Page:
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BYO IT schemes unpopular with CIOs: report

Only 27 per cent of Australian businesses adopt user-owned IT schemes

Despite the rise in popularity of consumer technology, Australian CIOs still favour purchasing their employees' IT equipment, with 73 per cent preferring this method more than Bring Your Own Technology (BYOT) schemes.

The figure comes from IDC's global consumerisation of IT research (sponsored by Unisys) based on 2820 responses. The research surveyed 302 consumer respondents and 60 business respondents in Australia.

Dematic CIO Allan Davies began employing a Bring Your Own PC (BYOPC) model in his workplace after staff interest increased during the GFC and in an attempt to prepare the organisation for Gen Y employees.

"In our yearly IT customer satisfaction survey a number of employees commented they had bigger, better, faster PC's at home and by providing our standard equipment we were hindering their ability to be productive. The concept of BYOPC was to allow these users to bring their 'higher spec' PC's to work if they so desired," Davies told CIO.

Davies said 44 per cent of employees showed interest in the scheme in the ANZ region of Dematic, but in the Asia-Pacific region this number was much higher with 59 per cent of employees seeing the benefit of a BYOT scheme.

IDC's research indicates IT policies around BYOT schemes are still being formed in most workplaces, with an increase of 21 per cent of the Australian organisations surveyed expecting to need more support for staff PDAs, and 17 per cent more needing greater support for staff PCs and Netbooks.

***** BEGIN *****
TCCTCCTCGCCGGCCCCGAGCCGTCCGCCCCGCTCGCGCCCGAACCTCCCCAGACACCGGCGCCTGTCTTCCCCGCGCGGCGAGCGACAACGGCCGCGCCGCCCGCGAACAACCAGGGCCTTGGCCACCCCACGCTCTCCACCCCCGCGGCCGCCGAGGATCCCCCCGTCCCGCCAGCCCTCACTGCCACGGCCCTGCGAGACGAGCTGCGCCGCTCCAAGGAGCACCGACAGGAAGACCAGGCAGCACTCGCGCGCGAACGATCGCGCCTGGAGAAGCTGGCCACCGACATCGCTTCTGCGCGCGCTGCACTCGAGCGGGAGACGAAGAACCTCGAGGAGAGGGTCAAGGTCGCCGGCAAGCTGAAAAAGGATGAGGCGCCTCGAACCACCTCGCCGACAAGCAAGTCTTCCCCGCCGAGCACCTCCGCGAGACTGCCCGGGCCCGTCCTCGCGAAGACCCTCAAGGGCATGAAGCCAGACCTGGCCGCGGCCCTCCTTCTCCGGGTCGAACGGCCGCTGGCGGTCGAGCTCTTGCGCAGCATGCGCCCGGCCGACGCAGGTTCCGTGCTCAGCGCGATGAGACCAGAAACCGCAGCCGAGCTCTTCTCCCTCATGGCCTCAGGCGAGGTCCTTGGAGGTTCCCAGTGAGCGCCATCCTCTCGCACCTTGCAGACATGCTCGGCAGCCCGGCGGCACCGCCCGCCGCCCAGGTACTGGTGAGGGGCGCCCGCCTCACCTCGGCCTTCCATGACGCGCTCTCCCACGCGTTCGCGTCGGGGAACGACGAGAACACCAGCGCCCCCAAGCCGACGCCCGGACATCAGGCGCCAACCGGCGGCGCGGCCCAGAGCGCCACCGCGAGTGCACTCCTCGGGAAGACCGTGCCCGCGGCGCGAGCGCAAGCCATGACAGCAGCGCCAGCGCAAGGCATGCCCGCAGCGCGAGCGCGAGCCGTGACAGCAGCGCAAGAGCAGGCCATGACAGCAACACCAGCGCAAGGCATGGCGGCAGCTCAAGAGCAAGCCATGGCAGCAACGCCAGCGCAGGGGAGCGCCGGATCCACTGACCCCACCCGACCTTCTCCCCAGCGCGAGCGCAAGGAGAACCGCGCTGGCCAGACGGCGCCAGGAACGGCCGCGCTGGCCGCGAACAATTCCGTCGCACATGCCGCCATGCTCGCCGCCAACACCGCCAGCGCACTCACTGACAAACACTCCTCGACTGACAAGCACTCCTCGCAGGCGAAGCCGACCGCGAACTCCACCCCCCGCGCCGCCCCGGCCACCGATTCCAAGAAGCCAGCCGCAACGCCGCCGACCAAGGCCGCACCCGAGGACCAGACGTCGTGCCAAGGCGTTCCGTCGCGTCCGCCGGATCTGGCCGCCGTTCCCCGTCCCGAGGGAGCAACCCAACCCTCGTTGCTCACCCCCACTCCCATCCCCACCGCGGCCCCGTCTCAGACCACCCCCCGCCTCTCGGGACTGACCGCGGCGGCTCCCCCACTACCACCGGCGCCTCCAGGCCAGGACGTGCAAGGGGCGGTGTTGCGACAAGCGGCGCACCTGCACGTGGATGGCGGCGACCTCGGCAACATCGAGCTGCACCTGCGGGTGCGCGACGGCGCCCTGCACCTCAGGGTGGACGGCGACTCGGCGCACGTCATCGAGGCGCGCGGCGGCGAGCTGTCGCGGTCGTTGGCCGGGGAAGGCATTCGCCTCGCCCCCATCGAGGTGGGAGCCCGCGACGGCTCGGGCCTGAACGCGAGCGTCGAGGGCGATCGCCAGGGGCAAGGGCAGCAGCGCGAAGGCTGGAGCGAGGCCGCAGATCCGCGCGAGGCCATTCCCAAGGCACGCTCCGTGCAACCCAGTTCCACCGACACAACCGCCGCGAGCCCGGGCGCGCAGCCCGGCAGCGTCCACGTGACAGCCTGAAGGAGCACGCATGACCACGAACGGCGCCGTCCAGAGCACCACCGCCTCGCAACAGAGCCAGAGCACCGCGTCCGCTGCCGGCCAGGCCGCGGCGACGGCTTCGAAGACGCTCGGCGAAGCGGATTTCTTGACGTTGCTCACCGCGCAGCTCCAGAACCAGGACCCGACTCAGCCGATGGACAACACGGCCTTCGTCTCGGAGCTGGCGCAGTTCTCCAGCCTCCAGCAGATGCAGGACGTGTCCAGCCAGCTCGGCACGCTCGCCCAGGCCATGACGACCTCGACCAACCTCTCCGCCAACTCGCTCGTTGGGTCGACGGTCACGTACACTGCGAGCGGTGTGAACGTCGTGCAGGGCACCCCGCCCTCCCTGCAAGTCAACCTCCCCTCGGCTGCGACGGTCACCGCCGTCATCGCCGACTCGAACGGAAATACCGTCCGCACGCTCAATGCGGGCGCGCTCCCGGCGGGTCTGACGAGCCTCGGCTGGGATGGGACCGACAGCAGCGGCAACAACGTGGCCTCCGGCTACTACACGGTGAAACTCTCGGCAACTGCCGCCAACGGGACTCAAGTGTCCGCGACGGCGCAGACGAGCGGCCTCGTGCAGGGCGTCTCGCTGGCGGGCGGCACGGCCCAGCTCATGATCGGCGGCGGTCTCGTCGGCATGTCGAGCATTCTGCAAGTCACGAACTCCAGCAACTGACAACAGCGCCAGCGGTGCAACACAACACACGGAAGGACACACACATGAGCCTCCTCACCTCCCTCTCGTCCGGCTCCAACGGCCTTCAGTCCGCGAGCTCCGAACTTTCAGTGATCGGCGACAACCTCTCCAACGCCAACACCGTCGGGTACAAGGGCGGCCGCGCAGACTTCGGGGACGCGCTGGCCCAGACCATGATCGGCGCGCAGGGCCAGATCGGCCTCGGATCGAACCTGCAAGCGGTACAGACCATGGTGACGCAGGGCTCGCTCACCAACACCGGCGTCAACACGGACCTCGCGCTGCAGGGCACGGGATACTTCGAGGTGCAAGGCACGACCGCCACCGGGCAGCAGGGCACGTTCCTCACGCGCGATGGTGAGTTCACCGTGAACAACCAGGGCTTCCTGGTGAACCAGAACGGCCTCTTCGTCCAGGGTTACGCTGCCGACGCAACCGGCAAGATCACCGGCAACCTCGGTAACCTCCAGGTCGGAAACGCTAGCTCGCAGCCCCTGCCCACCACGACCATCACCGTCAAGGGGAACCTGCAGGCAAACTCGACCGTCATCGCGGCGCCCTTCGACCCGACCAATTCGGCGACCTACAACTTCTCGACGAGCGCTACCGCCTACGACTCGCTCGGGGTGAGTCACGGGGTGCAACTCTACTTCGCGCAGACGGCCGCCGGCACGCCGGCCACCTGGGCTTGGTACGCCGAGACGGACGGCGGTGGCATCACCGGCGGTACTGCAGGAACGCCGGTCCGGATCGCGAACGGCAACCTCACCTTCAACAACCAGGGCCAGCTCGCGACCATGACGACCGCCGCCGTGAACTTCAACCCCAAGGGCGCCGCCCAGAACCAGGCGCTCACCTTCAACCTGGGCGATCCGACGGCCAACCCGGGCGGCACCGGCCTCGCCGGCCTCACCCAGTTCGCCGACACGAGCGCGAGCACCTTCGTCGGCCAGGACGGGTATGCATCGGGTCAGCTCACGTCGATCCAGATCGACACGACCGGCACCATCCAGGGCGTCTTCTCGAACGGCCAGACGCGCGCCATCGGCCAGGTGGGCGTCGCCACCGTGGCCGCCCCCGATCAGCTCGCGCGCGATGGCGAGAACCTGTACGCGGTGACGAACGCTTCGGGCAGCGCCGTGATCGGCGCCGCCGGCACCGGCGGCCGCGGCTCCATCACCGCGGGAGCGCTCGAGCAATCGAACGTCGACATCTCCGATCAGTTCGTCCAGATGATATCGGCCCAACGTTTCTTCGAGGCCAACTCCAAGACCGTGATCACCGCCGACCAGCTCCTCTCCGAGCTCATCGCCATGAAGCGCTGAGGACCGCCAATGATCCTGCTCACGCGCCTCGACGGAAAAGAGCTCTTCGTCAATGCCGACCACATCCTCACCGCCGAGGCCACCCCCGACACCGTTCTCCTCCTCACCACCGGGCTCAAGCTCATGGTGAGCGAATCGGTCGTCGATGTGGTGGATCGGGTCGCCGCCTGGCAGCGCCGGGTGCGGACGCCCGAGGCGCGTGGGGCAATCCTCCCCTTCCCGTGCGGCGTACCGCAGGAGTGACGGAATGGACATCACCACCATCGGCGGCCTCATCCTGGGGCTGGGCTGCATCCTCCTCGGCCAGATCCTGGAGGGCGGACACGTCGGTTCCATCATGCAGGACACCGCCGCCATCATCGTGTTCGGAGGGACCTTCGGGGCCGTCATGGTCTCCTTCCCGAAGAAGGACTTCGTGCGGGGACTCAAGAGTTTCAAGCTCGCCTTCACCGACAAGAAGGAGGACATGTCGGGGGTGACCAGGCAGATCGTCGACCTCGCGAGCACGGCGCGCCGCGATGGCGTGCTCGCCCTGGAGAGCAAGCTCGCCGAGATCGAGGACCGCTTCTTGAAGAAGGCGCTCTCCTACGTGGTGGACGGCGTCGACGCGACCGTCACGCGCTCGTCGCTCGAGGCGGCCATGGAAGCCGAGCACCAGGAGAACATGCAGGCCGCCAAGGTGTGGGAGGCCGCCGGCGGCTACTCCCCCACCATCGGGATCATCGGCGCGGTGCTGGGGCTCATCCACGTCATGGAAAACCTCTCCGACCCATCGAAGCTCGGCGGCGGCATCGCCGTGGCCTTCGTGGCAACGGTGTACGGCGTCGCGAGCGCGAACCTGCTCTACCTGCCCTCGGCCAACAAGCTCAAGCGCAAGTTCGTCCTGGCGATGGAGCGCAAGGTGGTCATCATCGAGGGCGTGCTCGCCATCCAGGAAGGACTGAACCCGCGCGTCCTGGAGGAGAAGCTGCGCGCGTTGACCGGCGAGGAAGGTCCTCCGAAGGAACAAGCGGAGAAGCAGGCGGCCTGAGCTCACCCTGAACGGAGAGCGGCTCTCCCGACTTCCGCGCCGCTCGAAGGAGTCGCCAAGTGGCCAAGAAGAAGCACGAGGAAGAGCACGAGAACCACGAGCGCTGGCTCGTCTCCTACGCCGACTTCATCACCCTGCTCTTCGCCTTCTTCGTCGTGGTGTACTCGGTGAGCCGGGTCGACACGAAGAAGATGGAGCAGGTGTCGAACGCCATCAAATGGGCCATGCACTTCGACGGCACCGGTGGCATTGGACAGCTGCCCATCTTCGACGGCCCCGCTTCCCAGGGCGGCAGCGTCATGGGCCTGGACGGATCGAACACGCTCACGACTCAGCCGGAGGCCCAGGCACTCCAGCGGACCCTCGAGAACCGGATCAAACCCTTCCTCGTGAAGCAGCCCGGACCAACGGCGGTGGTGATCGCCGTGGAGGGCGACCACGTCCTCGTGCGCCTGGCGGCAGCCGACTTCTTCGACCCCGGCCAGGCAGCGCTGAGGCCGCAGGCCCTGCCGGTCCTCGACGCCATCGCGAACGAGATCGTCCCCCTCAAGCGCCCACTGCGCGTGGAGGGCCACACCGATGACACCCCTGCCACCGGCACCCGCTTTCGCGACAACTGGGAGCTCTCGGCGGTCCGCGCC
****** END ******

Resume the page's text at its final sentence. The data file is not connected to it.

Davies believes a mismatch in expectations between IT leaders and employees can occur when BYOT schemes are adopted, even when clear policies around the technology are developed.

"There can be an expectation IT will provide a company issued PC in the event of a failure, even though this is clearly addressed in the BYOPC policy," Davies said.

When asked whether CIOs should consider implementing a BYOT or BYOPC scheme, Davies said it depended on the needs of each organisation.

"Each CIO needs to evaluate their particular circumstance and gauge the support for this concept from the end users as well as the company's executive management team. My experience has shown regardless of what users say they want, they are reluctant to invest their own money in technology to use at work. They still believe this is the businesses' responsibility," Davies said.

General manager of Unisys Asia-Pacific, Lee Ward, said the findings come as no surprise when the risks associated with BYOT schemes are weighed up.

"New IT purchasing models bring greater freedom of choice to employees to choose the IT device they want for work. However, employee-owned IT models also bring a number of new issues for the employer to manage in terms of the ability to manage or search corporate data on the device, [whether] adequate security measures are in place and who is responsible for maintenance and insurance," Ward said.

Join the CIO Australia group on LinkedIn. The group is open to CIOs, IT Directors, COOs, CTOs and senior IT managers.

More about: ANZ, Dematic, IDC, OPC, Unisys
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Simon Bramfitt


Given the relative immaturity of "bring your own" initiatives I would have thought that a report indicating a 27% adoption rate is indicative of a positive response rather than a negative one.

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